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  10. Thank you so much for this post. I knew Kaitlin and she was an amazing girl. She was so full of life, energy, and everything as you described her. I know she left this earth doing what she loves most in life. This was beautiful. Thank you.

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  11. Naseem, Thank you. Your words, and courageous willingness to tell the story of a truly lovely life, are a gift. A gift to all of those who sense the loss of Kaitlin's undeniably beautiful being. For she was such a shining star, who continues to share her light with the world, now through the art and thoughts of those who feel the magic when they see her big brown eyes. I am a friend of Kaitlin's, a friend of the family's, and a fellow fiddler. I wasn't able to attend the memorial or be with the family because I travel and bring music to people all over this country. I do this tirelessly, because like your words, the music we make brings people comfort, healing and inspiration. I have wanted to write something, sing something, specifically in celebration of my sweet friend's life...but nothing has come yet. But, your words instigate consciousness and remind me that she and the many lovely life lessons that she shared are easy to keep on sharing. Kaitlin's mom told me of your blogs when I called her from the beaches of lake Tahoe today to share my condolences. Your words are a great gift to her, and to me. Thank you! Love and Blessings.~*

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  12. Thank you for sharing such a beautiful tribute to Caitlin, and to the lives we all should be living each and every day. Lives of adventure, joy, and openness to what gifts are in store. So touching and insightful. What a beautiful woman she was, and what a beautiful woman you are. We should all be so lucky to have friends such as the two of you.

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  13. Naseem, you found her. And she found you. What a remarkable and mature young woman. I am quite grateful that you sought a connection with her family and skillfully brought her gifts forward to each of us. There is no doubt that her singing can still be heard in the river. We don't even have to be in the canyon to hear it. On a certain level it reminds me of a poem by Basho:
    The temple bells stops
    But the sound still keeps coming out of the flowers

    May Kaitlin's family and friends celebrate the full song of her life in all things.

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  14. I'm so happy many have written of Kaitlin. When I heard the news I was shocked. I taught her breathing techniques in Montana and she was a delightful, beautiful and sensitive soul. I remember holding her hand while she breathed and stroking her forehead on her journey. She loved making the mystical journey. We were going to trade fiddle lessons for breathing lessons since I was a musician from an early age as well. She was almost a mirror image of myself at 21 and I am delighted she was apart of my life for that very brief time.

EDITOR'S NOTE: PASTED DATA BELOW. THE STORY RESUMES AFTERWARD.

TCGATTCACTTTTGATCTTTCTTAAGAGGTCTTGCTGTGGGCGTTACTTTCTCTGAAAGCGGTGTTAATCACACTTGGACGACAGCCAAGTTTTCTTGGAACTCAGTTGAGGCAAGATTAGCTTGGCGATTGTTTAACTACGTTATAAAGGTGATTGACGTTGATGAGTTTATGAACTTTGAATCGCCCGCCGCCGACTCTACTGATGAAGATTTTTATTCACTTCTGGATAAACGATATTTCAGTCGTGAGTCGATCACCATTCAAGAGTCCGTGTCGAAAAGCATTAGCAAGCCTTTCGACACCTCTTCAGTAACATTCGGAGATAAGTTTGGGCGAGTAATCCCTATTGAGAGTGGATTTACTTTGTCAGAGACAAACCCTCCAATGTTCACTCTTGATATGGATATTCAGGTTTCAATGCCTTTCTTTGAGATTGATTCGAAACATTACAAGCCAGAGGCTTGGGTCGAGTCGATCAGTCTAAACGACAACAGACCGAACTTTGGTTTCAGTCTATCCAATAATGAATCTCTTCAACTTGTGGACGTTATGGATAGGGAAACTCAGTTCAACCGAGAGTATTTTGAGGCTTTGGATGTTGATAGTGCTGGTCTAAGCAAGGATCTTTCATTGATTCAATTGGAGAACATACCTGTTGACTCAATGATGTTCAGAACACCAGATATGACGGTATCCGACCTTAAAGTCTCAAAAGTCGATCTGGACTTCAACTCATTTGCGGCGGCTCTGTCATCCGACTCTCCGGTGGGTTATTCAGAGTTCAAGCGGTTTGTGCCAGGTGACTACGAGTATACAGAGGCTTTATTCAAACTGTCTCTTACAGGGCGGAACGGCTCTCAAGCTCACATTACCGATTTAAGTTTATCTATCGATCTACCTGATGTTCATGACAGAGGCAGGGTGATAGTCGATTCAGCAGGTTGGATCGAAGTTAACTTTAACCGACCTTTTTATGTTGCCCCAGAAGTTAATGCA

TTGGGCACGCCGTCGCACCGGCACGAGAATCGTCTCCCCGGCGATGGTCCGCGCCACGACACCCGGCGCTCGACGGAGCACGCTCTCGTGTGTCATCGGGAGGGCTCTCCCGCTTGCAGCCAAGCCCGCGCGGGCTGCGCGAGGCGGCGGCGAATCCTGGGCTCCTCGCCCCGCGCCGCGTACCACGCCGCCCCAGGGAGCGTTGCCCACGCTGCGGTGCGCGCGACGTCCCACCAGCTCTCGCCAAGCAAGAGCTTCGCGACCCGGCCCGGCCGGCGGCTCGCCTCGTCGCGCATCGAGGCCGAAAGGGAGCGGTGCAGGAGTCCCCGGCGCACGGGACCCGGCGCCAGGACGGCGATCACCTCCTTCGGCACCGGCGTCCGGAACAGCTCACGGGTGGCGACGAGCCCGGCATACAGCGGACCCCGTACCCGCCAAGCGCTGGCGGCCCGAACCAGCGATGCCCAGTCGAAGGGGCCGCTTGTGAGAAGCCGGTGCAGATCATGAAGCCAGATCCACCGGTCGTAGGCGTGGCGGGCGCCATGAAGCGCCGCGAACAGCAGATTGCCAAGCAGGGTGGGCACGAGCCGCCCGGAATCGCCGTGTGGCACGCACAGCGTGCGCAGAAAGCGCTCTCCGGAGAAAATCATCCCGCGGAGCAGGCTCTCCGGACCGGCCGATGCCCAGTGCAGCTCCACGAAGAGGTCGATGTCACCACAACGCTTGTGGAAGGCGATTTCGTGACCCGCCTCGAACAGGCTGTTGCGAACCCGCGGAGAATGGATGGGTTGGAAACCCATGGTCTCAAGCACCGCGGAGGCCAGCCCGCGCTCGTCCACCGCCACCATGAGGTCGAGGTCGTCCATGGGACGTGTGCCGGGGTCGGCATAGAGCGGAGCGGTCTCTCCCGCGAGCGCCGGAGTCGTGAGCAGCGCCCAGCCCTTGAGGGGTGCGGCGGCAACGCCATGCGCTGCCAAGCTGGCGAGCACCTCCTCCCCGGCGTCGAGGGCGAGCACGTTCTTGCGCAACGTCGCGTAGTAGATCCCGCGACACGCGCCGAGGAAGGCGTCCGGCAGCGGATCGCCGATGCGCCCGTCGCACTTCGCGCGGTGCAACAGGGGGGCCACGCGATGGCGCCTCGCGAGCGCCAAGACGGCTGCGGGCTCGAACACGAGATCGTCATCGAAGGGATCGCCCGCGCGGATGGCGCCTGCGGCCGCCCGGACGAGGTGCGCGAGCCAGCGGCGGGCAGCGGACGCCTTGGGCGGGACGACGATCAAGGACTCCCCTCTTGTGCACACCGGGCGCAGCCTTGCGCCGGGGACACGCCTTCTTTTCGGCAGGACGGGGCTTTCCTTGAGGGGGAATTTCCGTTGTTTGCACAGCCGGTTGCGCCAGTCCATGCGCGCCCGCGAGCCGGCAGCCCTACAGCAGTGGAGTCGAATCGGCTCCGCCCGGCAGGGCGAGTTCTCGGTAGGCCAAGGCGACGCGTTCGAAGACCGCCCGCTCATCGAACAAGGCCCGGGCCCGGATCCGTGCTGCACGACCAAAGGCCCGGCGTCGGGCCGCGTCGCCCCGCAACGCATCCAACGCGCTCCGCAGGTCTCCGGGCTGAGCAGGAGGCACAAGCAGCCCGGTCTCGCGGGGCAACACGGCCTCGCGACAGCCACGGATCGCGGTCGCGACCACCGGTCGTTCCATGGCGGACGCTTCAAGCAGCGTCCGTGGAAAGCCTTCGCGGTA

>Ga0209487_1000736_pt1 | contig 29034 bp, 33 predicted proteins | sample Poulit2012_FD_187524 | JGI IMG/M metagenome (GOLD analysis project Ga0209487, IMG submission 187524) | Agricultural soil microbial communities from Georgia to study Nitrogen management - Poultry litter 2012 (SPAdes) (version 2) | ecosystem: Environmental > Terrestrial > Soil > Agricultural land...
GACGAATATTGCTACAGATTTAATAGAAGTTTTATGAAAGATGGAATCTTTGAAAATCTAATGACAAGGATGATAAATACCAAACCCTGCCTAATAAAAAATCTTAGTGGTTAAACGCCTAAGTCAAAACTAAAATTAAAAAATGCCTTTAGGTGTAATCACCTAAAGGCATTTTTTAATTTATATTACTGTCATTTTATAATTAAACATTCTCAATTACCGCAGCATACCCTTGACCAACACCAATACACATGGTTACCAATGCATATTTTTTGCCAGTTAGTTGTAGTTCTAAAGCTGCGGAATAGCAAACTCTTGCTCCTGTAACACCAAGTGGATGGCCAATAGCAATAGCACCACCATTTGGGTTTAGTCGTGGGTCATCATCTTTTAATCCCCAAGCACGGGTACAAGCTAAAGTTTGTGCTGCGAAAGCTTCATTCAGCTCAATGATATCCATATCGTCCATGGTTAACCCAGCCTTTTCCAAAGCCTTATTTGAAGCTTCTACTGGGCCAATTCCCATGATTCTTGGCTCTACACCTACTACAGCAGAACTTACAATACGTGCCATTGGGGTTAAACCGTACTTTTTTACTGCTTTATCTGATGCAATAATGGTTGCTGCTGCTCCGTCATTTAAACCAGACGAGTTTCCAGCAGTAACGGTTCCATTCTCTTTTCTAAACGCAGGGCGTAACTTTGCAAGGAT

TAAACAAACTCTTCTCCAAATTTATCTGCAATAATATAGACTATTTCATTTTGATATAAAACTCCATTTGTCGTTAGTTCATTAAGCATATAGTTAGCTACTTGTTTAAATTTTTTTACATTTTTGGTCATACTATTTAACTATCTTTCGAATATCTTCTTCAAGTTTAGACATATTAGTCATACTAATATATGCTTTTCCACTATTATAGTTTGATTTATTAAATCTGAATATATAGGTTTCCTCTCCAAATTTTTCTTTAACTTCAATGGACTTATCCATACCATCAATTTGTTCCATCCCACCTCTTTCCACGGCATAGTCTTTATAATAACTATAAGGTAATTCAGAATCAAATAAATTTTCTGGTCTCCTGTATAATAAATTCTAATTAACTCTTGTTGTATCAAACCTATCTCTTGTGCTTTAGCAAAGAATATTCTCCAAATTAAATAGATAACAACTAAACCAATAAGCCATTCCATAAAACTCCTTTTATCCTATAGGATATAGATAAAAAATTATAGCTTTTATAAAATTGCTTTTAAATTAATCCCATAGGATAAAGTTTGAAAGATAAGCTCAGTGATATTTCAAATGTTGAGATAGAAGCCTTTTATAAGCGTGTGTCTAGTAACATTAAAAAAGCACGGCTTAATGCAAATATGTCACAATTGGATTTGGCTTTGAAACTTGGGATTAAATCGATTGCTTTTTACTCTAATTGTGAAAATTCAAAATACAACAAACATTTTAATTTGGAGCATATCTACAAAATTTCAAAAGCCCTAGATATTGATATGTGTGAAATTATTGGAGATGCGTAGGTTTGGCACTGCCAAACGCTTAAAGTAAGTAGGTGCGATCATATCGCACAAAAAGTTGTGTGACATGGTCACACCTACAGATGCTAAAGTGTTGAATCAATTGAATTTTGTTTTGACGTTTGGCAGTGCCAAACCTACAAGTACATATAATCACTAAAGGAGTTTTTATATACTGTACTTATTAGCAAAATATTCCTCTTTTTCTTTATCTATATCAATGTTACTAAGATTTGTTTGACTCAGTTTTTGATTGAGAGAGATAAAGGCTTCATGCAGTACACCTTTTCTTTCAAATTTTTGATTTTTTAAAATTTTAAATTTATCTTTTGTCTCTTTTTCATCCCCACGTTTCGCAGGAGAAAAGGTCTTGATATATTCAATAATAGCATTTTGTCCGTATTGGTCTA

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  15. As a lover of the Grand Canyon and mother of 2 twenty year old rafters who "get" and have been down the canyon too, we have been following this story. Your writing brings tears, but also some closure and celebration for her sweet, brief, life. We may never know exactly how or why the river took her, but at least we have a beautiful glimpse of how she lived. Thank you.

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  16. Dear Naseem,
    Thank you so much for your beautiful words, your sensitivity, your energy, and your compassion. I likewise was not able to attend the memorial, and have been struggling to stay connected to the few common connections I had with Kait. I only met Kait last summer when we ended up as tent partners for our WRFI adventure in the mountains of Montana and Canada. Because of that experience I knew her well, but still do not know the other people in her life. Thank you for sharing pieces of her journal, and some of the words of friends and family.
    Much love,
    Natasha (Tash)

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    1. Natasha (Tash),
      I am so glad to hear from you. I hope you do not mind my excerpting a part of the letter you sent to Kaitlin's parents. It was a beautiful tribute to your friend, and I know it meant a great deal to them both. You and in an unusual situation, in that you do not yet feel part of the larger circle of Kaitlin's friends and family. I encourage you to reach out to them. It is not fluke that Kaitlin turned out as she did. These are wide open people, and I am sure you will be greeted as one of them. I hope that one day you get to return to the place you and Kaitlin spent the summer. No doubt she will be hiking right beside you.
      Naseem